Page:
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There are conflicting data on how COVID-19 has impacted STI epidemiology worldwide.1 In Rome, we observed a marked decrease in syphilis diagnoses during the first lockdown of spring 2020.2 Extending our previous observations, we compared syphilis diagnoses (primary/secondary/recent) during the whole of 2020 versus those of the previous 3 years (figure 1). While diagnoses by month were homogeneous in the prepandemic period (p for trend=0.40), 2020 showed a peak in June, a sharp and atypical decline in September, returning to the usual figures in November, when Rome was in ‘soft’ lockdown. We speculate that the increase in June might reflect: (1) visit postponement by patients who, despite being symptomatic, were reluctant to attend the hospital; (2) diagnoses of infections acquired during lockdown. Overall, syphilis diagnoses were 81 in 2020 compared with mean 106 (SE: 7) in 2017–2019 suggesting, to some extent, a reduction of at-risk sexual encounters in the pandemic period.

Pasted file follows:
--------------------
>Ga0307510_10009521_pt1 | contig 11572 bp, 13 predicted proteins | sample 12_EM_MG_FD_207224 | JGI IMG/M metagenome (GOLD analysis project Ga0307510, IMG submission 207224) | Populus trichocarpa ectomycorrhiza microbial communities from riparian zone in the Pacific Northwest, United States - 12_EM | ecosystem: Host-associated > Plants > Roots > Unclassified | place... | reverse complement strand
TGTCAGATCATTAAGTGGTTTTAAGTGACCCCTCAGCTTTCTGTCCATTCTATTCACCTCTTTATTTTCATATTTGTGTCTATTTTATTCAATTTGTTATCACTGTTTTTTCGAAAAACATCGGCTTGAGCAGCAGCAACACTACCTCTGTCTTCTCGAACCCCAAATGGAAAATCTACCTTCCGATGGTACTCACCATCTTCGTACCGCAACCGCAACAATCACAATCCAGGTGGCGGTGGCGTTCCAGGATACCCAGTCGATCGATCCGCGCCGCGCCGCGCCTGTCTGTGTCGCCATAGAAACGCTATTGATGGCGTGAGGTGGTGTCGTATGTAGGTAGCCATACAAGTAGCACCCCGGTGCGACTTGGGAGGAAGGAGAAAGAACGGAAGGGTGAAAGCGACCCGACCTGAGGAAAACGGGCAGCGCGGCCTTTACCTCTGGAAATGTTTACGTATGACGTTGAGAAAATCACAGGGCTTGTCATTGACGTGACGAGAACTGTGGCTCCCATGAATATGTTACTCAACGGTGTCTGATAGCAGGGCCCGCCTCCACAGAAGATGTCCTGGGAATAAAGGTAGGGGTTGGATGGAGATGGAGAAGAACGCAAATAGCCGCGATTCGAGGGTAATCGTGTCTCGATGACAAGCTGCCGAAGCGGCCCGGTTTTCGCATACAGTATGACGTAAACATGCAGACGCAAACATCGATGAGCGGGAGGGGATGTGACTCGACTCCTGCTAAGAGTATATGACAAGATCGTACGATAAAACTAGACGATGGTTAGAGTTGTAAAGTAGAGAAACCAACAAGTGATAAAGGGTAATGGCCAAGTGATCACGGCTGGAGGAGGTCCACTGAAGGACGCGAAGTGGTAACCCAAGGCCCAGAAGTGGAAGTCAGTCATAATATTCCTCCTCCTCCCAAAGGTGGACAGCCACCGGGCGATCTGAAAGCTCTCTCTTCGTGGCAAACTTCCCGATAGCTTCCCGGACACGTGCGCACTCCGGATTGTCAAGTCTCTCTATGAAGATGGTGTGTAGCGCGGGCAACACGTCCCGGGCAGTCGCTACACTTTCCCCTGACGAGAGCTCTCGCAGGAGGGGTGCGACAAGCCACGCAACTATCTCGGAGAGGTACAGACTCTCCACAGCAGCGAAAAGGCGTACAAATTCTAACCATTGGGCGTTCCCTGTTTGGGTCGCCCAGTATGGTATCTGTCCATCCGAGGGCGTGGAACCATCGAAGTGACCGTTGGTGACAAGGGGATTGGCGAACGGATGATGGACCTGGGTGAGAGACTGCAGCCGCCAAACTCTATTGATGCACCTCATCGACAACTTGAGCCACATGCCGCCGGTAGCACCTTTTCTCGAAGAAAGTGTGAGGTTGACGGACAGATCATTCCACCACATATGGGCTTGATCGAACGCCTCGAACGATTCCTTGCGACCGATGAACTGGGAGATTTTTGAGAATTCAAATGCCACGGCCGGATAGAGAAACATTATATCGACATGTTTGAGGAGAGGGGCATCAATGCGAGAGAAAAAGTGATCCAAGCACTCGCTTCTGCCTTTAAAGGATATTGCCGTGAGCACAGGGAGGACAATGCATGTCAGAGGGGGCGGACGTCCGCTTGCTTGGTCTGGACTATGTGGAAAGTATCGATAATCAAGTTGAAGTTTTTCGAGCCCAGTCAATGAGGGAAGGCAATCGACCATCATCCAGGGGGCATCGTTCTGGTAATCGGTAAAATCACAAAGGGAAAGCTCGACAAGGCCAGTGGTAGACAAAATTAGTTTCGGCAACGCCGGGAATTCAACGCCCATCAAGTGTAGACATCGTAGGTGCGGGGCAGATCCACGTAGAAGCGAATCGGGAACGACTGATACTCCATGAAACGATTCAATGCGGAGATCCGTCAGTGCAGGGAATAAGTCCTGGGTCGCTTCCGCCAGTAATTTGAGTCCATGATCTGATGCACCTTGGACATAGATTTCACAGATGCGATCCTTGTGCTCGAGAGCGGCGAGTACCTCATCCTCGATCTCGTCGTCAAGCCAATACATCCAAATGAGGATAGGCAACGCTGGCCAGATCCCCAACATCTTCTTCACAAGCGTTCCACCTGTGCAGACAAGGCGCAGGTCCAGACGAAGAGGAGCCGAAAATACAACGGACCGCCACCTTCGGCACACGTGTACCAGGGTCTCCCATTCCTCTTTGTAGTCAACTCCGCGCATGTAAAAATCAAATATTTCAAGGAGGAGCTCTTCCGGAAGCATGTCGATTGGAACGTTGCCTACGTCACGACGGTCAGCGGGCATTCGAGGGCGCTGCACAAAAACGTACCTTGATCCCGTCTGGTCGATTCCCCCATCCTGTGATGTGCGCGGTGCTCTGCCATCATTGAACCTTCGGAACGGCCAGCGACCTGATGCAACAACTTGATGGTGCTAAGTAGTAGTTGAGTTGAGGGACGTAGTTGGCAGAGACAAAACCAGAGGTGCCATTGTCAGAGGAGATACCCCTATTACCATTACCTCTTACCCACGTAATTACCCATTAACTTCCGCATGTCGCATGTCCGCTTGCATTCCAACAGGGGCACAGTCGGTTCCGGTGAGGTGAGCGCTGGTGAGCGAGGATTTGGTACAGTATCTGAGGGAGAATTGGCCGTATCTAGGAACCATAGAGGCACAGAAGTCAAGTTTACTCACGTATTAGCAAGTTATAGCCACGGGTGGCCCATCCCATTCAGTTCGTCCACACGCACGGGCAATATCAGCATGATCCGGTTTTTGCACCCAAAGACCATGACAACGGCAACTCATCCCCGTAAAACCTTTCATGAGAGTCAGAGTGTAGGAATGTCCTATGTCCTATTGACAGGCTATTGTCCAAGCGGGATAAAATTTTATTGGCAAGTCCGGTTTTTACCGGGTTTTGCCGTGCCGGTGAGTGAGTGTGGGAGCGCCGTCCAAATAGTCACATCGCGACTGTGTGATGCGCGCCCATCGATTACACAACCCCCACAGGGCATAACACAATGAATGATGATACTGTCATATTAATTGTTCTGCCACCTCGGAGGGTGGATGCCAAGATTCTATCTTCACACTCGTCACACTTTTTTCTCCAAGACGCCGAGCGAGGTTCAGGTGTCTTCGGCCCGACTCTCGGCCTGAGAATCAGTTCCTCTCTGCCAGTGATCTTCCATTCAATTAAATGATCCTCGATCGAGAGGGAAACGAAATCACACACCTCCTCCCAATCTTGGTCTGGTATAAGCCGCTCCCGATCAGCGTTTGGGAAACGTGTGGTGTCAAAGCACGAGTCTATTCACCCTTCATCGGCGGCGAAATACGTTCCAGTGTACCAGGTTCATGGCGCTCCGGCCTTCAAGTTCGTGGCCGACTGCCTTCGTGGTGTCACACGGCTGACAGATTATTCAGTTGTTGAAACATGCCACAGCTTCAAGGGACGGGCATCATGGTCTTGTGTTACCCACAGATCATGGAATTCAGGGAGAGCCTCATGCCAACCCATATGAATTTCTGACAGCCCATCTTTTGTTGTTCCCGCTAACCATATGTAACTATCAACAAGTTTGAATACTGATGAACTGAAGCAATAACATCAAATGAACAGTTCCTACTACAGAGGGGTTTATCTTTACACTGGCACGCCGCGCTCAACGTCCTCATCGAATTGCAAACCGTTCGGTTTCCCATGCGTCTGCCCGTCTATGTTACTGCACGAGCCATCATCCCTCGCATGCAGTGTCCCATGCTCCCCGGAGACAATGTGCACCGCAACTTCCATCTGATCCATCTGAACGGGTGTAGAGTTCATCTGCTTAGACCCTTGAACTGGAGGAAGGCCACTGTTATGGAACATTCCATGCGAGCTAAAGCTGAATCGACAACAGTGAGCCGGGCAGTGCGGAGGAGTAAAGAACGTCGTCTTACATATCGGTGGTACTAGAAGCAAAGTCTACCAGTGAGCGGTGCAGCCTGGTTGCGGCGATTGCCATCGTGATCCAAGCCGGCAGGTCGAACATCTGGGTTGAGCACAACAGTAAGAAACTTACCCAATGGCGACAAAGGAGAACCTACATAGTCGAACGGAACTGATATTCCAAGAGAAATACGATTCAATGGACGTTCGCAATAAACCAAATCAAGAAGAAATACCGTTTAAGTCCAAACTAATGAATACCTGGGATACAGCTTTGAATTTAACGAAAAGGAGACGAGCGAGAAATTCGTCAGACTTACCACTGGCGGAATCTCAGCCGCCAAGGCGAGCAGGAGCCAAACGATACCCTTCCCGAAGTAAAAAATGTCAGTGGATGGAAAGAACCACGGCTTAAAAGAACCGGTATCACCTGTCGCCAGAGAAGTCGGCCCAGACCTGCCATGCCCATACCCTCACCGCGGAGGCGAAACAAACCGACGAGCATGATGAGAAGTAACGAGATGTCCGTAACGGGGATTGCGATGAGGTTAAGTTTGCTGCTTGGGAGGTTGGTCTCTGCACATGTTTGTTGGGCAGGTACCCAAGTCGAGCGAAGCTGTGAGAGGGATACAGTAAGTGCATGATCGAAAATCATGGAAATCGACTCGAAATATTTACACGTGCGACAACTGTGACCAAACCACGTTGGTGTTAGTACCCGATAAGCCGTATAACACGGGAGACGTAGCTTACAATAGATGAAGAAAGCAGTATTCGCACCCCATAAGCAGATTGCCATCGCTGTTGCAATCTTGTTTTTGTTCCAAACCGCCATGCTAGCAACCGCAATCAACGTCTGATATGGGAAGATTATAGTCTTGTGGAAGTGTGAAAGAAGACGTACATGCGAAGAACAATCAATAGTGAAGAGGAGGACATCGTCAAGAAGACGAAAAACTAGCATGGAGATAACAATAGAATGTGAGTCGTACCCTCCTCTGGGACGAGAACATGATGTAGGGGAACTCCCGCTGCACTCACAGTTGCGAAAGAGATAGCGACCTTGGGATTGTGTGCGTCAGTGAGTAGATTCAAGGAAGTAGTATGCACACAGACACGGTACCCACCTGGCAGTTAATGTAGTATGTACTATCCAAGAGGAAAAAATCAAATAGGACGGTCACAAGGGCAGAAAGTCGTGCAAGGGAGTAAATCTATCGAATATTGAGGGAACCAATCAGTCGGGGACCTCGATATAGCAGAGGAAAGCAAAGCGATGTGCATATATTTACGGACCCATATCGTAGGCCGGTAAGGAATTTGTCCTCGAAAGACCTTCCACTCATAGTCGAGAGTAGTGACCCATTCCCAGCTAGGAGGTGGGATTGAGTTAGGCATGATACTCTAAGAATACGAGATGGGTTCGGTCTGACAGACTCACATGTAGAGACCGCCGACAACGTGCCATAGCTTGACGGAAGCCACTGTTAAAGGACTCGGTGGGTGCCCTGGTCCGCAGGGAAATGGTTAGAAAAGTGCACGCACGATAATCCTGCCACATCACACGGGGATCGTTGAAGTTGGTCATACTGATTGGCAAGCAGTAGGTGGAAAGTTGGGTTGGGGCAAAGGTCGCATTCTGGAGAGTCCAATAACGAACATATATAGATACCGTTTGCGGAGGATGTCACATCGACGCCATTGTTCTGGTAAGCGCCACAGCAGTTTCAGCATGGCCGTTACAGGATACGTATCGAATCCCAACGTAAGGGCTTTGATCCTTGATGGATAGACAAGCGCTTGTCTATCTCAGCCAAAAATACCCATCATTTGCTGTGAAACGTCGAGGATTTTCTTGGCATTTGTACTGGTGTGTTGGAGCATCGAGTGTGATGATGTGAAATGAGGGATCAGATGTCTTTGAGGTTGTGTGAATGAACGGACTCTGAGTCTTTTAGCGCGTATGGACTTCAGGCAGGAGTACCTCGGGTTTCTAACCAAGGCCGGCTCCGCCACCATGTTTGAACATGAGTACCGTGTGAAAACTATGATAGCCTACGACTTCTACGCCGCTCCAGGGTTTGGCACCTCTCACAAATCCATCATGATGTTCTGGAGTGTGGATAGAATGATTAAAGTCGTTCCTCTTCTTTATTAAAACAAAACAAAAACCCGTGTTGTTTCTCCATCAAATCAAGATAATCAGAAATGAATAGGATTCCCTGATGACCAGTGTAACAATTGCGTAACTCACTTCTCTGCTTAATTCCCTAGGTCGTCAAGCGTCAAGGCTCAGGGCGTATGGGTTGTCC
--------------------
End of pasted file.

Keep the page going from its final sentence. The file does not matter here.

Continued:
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Handling editor Anna Maria Geretti
Contributors Conceptualisation: AL, MZ. Data curation: EG, MG, MGD. Formal analysis: MGD, MZ. Investigation: AL, EG, FM, MG, MGD, MZ. Methodology: AL, MGD, MZ. Project administration: AL, MZ. Resources: VG, MP, MS, CS, LG, FP, ARB, AM. Supervision: AL, AM. Visualisation: AL, FM, EG, MGD, MZ. Writing–original draft: AL, FM, MGD, MZ. Writing–review and editing: EG, MG, VG, MP, MS, CS, LG, FP, ARB, AM.
Funding The authors have not declared a specific grant for this research from any funding agency in the public, commercial or not-for-profit sectors.
Competing interests None declared.
Provenance and peer review Not commissioned; internally peer reviewed.